Sleep is such an important part of your child’s life - and yours as a parent! When it comes to sleep, there are so many options available that it can be overwhelming. Would a crib or a bassinet be better? Is co sleeping a good option for you and your family? When is it best to transition your child to a new bed? While a floor bed doesn’t provide a solution to every sleep problem, it can help simplify some of the questions and challenges inherent with helping your little one(s) sleep well.
The thought of using a floor bed instead of a crib can be a big paradigm shift, so we want to address some common concerns and questions about how and when to use a floor bed with your child. We understand that this change can be a daunting one, so we hope the insights and considerations that others have shared about their families can help make for a smoother transition for you and your little one.
Some of the Benefits of using a Floor Bed
A floor bed is a way to honor your child's autonomy and natural curiosity. Because the bed is low to the ground, it offers your child mobility and freedom. They can play with toys, read a book, and even have some autonomy with their sleep.
“...the child should be given a low couch resting practically upon the floor, where he can lie down and get up as he wishes." - Maria Montessori
Our founders had this to share with their experience using a floor bed:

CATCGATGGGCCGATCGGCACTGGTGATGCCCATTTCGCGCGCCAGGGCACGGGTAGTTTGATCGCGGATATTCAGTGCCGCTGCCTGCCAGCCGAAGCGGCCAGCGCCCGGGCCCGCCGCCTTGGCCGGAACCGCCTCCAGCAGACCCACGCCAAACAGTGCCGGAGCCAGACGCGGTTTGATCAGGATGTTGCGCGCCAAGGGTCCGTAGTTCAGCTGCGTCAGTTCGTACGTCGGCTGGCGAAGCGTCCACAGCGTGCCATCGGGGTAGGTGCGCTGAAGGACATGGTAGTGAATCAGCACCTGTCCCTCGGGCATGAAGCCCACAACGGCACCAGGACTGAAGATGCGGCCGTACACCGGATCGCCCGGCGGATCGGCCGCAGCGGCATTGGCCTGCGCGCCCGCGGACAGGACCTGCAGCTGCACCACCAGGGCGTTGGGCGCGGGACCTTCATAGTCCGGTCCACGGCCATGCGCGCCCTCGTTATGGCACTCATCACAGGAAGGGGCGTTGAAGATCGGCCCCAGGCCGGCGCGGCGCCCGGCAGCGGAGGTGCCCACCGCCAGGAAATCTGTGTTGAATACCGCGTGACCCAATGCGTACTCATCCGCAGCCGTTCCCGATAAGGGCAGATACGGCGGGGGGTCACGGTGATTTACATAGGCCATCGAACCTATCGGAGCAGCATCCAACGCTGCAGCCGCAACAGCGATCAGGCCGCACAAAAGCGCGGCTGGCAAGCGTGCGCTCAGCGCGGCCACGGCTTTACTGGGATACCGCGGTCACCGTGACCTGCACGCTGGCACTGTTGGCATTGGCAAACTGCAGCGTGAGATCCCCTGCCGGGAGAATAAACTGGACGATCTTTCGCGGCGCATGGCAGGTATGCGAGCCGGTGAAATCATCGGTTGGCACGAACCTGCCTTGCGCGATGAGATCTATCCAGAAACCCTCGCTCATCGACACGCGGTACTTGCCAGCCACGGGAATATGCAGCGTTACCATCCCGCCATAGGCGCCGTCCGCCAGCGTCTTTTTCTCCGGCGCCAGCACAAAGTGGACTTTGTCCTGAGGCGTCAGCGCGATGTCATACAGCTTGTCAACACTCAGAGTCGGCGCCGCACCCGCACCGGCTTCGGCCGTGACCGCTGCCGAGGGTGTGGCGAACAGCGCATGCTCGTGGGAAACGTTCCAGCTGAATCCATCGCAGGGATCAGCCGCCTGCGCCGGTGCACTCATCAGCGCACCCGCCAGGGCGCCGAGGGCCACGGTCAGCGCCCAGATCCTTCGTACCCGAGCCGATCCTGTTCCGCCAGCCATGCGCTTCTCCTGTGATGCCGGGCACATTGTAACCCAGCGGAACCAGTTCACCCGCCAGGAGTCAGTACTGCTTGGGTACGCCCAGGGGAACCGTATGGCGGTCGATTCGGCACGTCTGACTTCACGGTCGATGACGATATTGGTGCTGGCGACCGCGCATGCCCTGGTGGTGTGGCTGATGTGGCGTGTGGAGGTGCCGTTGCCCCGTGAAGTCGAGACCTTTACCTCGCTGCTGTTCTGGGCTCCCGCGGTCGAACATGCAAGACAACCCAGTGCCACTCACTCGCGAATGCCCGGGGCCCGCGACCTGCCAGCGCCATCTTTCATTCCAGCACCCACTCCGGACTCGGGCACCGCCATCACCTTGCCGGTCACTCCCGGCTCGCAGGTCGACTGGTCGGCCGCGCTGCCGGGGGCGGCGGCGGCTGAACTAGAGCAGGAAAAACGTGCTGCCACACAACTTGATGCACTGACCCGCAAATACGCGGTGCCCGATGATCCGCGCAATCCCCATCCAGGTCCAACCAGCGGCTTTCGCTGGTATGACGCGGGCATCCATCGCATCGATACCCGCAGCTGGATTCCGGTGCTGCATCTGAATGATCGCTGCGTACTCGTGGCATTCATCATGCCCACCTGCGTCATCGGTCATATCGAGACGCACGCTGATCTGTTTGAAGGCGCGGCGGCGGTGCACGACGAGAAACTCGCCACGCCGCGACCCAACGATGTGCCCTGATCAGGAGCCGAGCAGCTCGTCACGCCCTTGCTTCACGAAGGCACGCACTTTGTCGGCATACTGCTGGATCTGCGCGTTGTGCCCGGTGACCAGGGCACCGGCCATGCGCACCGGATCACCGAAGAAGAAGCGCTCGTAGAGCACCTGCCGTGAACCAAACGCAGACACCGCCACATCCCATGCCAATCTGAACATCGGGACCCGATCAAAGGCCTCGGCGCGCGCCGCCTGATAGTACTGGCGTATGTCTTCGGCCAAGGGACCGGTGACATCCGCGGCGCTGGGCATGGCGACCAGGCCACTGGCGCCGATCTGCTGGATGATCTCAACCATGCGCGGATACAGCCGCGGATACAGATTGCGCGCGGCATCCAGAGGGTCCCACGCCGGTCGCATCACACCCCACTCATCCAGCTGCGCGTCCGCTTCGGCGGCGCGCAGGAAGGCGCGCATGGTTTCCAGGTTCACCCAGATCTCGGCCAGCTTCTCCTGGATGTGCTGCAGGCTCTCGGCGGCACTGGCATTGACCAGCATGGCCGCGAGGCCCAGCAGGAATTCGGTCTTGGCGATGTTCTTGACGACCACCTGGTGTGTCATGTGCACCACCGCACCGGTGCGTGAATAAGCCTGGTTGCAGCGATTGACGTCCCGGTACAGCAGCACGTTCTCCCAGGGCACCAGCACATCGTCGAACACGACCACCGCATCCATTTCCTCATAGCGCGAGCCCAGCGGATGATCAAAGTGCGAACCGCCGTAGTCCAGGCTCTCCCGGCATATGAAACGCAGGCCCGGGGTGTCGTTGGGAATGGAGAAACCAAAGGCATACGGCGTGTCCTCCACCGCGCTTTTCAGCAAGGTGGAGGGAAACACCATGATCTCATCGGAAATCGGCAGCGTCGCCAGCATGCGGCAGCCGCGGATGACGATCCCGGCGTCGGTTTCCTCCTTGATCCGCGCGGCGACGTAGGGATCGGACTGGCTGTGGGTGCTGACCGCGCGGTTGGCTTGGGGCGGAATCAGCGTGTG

“We used a crib for our first two babies. Now that we have a floor bed for our third, I almost forgot how things used to go. I would have to try to quickly transition my baby from my arms into the crib, which rarely worked. The “free fall” feel that inevitably happened as I tried to lower them to the crib would startle and wake them. I would have to bend over the crib sides and try to comfort them as best I could without actually being able to hold them. My back would start to ache, but our baby still needed some sort of touch for reassurance. Sometimes I would pick them up and we’d start the whole process of “rocking to sleep and trying to quickly get them into the crib before waking” all over again. Other times I would try to ignore my aching back and just endure for a few more minutes so that my baby would settle down and fall asleep. Using a floor bed makes such an amazing difference for our family! I can snuggle with my baby, then gently transition out of the bed. If she starts to stir, I can easily move closer to her and help her settle in before I go out of the room. My husband also loves that he can lay right in bed with our baby and that he doesn’t fall asleep sitting in a chair. And our baby loves the independence! It’s pretty incredible to watch her “ask” to be put to bed when she’s done playing at bedtime (she will crawl onto her bed and try to lay down or grab her blanket to let us know she’s ready). I also feel like it provides a much more natural transition to helping babies sleep more independently.”